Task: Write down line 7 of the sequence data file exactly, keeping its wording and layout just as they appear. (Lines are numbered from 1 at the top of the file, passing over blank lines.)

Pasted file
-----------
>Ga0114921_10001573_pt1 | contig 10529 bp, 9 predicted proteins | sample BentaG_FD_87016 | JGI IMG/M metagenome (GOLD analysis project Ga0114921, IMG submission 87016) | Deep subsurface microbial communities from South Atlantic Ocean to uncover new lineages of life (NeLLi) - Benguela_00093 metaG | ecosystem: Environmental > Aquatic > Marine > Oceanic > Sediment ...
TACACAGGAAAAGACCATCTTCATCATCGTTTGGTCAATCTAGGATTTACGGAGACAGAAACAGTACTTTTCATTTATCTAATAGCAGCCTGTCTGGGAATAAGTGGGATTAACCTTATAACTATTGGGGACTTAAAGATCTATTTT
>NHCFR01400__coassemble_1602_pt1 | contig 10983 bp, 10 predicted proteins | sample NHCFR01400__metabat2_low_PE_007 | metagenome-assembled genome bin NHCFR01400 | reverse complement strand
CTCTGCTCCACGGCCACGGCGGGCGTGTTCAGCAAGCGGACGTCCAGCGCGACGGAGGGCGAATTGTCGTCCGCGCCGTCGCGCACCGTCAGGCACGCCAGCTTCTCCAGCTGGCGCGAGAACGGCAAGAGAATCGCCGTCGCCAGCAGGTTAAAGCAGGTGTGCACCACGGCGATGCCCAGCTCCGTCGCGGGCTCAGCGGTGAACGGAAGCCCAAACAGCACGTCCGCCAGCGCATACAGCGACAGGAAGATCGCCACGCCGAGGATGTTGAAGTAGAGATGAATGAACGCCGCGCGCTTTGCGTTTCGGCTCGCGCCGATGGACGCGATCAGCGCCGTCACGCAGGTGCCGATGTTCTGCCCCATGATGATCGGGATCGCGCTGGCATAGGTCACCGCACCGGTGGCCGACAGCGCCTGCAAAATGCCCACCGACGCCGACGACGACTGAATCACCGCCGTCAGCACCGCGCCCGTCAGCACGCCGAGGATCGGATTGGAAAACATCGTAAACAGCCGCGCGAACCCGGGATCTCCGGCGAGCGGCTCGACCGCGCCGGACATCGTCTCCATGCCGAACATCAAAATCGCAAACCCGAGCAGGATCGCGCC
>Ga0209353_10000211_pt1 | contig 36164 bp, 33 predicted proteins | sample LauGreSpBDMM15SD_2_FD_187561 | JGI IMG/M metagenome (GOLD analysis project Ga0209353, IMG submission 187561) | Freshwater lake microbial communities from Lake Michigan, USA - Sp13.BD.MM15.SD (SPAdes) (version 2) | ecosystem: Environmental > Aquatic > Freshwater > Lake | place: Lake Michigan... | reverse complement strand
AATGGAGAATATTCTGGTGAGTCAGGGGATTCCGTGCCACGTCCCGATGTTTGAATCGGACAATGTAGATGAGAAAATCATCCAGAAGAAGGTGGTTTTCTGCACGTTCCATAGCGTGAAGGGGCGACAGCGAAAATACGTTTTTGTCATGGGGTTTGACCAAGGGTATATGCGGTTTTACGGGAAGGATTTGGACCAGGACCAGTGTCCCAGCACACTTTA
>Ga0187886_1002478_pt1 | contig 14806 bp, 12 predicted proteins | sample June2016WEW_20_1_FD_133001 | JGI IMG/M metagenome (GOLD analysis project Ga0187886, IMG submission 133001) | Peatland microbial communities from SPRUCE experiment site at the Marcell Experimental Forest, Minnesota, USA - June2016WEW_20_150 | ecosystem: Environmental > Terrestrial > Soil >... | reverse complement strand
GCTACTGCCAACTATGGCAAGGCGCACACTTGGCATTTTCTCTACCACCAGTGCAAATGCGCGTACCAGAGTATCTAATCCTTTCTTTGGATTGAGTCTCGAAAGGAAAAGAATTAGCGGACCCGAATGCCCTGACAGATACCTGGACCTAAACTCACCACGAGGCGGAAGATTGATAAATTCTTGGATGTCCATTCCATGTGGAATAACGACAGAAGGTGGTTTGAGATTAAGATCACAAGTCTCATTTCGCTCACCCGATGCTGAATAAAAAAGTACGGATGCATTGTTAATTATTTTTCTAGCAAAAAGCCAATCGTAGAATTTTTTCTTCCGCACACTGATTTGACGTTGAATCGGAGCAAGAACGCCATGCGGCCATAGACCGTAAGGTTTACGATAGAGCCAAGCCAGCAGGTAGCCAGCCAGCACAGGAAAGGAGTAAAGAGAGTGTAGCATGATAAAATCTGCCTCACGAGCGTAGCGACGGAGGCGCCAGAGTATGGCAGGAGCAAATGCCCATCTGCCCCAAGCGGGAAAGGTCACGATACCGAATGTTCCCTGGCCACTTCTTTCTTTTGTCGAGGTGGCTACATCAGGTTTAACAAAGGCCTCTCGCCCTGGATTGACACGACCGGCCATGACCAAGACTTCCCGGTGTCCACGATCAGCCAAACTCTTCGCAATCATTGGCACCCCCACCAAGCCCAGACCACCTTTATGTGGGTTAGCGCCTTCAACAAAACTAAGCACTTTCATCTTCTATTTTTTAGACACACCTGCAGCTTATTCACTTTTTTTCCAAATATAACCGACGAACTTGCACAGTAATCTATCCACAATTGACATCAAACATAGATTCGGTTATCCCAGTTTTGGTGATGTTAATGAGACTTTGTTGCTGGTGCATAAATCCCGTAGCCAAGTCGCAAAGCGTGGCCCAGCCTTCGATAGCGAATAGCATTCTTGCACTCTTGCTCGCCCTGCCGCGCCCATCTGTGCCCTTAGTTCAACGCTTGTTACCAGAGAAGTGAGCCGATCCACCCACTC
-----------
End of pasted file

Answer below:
>Ga0187886_1002478_pt1 | contig 14806 bp, 12 predicted proteins | sample June2016WEW_20_1_FD_133001 | JGI IMG/M metagenome (GOLD analysis project Ga0187886, IMG submission 133001) | Peatland microbial communities from SPRUCE experiment site at the Marcell Experimental Forest, Minnesota, USA - June2016WEW_20_150 | ecosystem: Environmental > Terrestrial > Soil >... | reverse complement strand